Boeing Co on Tuesday postponed the planned launch of its CST-100 Starliner capsule from Florida's Cape Canaveral bound for the International Space Station in what was to have been a crucial do-over test flight following a near-catastrophic failure during its 2019 debut.
"We're confirming today's #Starliner Orbital Flight Test-2 launch is scrubbed," Boeing said on Twitter.
A Boeing spokesperson did not immediately respond to a request for further comment.
The Starliner capsule loaded with supplies was scheduled to have blasted off atop an Atlas V rocket flown by the United Launch Alliance, a partnership of Boeing and Lockheed Martin Corp LMT.N , at 1:20 p.m. EDT (1720 GMT) from Space Launch Complex-41 at Cape Canaveral Space Force Station.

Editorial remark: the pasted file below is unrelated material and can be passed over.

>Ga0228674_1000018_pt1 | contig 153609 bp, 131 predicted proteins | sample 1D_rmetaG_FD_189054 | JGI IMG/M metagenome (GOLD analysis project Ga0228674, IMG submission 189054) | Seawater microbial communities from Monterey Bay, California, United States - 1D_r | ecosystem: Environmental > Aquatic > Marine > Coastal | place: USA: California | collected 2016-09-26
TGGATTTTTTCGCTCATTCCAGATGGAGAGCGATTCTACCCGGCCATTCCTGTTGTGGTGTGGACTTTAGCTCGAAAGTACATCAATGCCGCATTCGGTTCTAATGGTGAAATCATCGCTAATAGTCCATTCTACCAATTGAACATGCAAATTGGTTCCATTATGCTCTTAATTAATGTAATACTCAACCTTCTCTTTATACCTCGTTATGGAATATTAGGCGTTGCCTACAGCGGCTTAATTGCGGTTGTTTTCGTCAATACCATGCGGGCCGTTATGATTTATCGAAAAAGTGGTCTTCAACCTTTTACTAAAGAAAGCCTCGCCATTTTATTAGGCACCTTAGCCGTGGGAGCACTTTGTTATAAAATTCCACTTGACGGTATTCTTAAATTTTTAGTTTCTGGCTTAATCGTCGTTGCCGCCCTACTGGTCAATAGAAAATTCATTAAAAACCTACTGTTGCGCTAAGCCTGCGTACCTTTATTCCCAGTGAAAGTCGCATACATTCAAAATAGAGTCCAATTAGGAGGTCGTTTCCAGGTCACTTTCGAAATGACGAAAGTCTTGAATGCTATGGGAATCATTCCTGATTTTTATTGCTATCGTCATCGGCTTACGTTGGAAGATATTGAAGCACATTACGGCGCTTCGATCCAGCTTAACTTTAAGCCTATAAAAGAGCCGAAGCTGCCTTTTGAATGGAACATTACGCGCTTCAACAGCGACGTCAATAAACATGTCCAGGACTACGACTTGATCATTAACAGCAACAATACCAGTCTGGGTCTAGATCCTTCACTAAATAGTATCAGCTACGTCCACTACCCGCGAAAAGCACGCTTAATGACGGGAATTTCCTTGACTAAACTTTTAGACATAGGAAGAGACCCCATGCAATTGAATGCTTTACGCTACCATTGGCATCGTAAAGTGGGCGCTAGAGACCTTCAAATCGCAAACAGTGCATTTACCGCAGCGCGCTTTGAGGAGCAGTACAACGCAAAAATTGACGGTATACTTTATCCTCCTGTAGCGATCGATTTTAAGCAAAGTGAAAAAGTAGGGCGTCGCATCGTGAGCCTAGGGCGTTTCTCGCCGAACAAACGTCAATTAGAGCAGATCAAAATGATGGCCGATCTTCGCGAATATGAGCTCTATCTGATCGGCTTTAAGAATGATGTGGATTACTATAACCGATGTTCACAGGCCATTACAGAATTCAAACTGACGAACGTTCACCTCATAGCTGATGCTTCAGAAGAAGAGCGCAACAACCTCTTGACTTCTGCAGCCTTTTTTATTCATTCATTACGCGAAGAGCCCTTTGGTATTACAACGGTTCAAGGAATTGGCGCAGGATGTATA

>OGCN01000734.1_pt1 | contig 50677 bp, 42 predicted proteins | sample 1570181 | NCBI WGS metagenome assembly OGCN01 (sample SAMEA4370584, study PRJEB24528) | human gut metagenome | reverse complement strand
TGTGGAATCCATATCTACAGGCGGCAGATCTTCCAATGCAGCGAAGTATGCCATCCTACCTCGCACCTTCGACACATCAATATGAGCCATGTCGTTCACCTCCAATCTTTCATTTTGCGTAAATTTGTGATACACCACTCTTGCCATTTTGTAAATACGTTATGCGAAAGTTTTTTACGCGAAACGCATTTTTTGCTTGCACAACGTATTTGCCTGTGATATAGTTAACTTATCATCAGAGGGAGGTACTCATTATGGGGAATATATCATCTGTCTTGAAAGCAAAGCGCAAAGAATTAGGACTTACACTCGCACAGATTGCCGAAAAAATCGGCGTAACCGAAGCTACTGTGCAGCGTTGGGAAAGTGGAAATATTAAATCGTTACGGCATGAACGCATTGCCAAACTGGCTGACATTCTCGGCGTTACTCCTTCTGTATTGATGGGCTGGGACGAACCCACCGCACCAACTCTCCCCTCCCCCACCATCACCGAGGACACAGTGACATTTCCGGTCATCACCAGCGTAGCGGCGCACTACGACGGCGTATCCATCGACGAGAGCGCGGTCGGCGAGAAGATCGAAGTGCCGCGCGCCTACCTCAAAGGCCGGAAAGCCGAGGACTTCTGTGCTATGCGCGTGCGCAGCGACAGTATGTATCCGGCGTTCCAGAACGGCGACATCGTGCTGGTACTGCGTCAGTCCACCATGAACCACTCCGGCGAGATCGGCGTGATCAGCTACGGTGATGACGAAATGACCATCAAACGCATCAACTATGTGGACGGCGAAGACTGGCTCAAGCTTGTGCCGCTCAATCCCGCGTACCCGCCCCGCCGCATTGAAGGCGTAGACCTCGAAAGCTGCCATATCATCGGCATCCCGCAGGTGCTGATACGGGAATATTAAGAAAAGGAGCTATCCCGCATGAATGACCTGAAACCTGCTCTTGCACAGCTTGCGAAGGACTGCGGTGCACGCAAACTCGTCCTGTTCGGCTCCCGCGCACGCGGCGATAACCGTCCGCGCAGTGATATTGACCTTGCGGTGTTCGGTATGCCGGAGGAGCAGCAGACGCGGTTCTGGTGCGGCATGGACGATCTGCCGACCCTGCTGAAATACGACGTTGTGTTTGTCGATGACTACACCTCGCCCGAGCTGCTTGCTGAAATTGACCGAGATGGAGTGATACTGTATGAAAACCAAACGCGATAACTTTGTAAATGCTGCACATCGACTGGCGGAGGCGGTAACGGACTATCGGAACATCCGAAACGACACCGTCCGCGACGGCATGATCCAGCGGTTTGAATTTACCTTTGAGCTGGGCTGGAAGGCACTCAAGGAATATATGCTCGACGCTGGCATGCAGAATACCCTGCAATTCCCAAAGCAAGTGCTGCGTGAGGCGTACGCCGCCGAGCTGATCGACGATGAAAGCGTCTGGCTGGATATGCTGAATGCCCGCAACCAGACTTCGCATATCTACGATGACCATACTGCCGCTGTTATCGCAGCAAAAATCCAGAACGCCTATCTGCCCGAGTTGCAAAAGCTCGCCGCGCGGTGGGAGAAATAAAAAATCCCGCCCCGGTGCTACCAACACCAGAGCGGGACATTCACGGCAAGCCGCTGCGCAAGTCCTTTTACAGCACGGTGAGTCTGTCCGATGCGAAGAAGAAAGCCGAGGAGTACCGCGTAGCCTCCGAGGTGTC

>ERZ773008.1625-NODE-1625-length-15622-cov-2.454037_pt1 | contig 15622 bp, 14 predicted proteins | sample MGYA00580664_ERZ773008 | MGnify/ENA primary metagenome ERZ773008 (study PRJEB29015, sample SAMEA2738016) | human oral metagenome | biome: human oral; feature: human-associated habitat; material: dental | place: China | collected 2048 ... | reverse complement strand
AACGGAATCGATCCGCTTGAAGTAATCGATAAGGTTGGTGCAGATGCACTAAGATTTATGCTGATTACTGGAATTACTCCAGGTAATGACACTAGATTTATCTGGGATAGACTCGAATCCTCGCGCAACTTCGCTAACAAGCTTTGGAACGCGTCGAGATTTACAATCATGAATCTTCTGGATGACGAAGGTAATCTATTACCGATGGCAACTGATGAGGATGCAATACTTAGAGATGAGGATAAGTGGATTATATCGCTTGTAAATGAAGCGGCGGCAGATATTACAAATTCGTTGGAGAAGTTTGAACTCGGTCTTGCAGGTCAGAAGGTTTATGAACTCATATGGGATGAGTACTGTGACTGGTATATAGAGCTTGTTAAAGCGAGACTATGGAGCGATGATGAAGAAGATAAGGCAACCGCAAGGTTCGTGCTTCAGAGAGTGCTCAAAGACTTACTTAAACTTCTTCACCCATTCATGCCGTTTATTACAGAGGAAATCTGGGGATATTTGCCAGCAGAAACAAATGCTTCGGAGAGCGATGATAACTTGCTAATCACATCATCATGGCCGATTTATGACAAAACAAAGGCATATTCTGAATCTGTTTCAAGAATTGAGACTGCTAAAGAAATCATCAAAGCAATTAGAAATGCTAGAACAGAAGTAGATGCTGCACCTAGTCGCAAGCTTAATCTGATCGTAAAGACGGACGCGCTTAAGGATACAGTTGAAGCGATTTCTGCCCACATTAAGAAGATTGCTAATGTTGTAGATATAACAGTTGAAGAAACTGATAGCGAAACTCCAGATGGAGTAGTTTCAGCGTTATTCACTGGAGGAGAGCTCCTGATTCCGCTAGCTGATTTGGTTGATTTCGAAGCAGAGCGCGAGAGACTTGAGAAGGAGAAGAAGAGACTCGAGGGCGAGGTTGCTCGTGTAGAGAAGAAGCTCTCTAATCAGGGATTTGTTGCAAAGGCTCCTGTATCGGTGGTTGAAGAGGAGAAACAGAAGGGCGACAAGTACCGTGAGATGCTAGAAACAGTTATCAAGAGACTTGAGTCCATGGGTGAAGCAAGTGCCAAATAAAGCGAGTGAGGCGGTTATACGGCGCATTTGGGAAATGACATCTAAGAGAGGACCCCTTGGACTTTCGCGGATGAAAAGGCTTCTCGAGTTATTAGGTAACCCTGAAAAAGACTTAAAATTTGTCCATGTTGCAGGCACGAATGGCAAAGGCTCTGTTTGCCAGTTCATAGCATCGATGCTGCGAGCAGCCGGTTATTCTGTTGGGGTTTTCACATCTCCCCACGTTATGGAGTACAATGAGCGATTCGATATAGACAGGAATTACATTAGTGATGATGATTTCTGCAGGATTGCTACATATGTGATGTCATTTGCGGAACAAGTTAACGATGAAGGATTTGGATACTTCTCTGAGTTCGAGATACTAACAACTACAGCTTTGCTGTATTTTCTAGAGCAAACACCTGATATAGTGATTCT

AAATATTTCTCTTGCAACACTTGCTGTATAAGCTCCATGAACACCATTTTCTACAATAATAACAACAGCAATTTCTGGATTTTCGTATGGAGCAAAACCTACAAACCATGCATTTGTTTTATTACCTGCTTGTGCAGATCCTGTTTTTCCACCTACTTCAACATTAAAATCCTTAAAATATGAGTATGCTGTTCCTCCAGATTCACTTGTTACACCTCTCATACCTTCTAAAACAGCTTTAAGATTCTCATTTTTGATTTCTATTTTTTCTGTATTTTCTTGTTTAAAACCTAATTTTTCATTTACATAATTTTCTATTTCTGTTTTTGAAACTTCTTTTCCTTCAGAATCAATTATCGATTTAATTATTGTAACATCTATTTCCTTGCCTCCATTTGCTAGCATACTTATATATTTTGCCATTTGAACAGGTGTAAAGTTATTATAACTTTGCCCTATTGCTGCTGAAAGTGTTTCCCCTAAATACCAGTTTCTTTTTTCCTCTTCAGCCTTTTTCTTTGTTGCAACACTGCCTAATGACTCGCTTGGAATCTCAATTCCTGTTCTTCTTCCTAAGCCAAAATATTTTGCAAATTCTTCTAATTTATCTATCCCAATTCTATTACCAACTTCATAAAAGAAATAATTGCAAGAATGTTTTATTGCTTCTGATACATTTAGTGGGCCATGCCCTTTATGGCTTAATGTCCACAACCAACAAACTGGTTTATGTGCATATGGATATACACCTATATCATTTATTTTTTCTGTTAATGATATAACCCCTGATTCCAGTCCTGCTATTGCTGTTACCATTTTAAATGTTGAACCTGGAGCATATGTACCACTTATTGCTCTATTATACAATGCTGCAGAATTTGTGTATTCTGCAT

The launch had been planned for last Friday, but was postponed by NASA after the space station was briefly thrown out of control with seven crew members aboard, a mishap caused by the inadvertent reignition of jet thrusters on a newly docked Russian service module. Russia's space agency blamed a software glitch.
(Reporting by Eric M. Johnson; Editing by Will Dunham) ((Will.Dunham@thomsonreuters.com; 1 202 898 8300;))